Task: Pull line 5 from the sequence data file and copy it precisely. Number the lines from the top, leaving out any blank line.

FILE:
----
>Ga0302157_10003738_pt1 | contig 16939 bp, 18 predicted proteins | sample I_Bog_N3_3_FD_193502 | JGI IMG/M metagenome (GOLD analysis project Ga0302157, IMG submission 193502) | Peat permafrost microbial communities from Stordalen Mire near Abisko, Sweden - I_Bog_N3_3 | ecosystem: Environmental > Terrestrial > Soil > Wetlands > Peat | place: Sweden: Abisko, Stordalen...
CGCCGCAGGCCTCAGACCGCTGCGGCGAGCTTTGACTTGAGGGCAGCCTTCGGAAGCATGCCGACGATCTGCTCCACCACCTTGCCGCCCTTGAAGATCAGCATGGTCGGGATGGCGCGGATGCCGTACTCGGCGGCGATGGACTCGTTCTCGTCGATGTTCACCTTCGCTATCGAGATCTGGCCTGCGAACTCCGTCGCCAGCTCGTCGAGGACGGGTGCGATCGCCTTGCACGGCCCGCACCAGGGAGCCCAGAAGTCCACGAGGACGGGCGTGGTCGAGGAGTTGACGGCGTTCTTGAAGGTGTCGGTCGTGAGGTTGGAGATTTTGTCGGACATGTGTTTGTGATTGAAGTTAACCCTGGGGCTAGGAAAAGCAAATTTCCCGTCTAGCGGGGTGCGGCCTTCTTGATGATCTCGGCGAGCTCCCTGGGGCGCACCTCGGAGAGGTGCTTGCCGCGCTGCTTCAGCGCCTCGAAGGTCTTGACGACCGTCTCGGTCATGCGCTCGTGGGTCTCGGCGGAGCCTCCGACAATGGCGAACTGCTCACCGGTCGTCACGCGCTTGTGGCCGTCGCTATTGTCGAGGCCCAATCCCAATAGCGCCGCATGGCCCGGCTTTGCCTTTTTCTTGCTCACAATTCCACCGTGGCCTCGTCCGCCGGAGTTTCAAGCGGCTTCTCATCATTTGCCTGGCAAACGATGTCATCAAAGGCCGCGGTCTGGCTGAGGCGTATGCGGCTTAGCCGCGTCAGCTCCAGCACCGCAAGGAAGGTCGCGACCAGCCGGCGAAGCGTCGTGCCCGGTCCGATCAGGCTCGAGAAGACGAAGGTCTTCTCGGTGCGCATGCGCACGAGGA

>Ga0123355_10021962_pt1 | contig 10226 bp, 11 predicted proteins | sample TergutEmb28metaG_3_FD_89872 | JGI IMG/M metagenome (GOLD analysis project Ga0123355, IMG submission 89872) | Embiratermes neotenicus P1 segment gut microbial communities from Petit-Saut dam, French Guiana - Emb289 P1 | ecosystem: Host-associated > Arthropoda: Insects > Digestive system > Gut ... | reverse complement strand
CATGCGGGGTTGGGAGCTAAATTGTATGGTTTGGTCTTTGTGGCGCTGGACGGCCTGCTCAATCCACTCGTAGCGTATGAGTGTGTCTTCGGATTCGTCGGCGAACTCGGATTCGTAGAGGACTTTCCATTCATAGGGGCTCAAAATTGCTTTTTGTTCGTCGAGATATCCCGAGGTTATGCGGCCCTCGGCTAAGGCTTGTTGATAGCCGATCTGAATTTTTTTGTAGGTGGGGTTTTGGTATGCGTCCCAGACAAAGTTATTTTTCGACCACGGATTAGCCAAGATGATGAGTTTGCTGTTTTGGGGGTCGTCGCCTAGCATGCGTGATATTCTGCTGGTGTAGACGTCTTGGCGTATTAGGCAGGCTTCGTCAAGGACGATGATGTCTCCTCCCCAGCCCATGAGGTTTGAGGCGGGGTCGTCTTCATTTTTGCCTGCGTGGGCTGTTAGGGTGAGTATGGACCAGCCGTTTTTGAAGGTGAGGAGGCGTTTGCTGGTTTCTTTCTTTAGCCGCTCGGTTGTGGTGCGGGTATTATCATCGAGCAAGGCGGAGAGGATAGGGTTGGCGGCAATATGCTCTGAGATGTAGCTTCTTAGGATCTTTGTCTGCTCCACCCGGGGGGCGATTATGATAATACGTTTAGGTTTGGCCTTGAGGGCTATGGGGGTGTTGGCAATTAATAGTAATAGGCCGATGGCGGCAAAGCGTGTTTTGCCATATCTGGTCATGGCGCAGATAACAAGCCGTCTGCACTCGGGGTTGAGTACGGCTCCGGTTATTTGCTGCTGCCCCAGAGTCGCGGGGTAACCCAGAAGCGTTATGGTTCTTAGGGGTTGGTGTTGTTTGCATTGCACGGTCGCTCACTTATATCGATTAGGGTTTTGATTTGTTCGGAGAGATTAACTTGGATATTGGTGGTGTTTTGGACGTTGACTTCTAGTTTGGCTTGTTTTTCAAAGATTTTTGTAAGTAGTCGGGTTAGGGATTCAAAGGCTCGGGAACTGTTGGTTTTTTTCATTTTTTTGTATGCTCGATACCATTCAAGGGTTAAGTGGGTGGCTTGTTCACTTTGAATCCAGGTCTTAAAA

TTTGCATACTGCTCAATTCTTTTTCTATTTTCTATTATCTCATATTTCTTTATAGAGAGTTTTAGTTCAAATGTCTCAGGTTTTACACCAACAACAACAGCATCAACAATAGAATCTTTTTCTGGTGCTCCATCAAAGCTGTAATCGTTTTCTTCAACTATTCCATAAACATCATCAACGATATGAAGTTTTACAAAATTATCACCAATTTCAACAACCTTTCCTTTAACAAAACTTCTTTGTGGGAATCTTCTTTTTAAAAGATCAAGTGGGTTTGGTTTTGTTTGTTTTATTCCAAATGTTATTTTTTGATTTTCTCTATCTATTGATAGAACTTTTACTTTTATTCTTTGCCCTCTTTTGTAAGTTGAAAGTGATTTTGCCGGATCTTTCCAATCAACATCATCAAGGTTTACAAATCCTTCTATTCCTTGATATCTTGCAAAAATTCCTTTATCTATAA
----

TTTGCATACTGCTCAATTCTTTTTCTATTTTCTATTATCTCATATTTCTTTATAGAGAGTTTTAGTTCAAATGTCTCAGGTTTTACACCAACAACAACAGCATCAACAATAGAATCTTTTTCTGGTGCTCCATCAAAGCTGTAATCGTTTTCTTCAACTATTCCATAAACATCATCAACGATATGAAGTTTTACAAAATTATCACCAATTTCAACAACCTTTCCTTTAACAAAACTTCTTTGTGGGAATCTTCTTTTTAAAAGATCAAGTGGGTTTGGTTTTGTTTGTTTTATTCCAAATGTTATTTTTTGATTTTCTCTATCTATTGATAGAACTTTTACTTTTATTCTTTGCCCTCTTTTGTAAGTTGAAAGTGATTTTGCCGGATCTTTCCAATCAACATCATCAAGGTTTACAAATCCTTCTATTCCTTGATATCTTGCAAAAATTCCTTTATCTATAA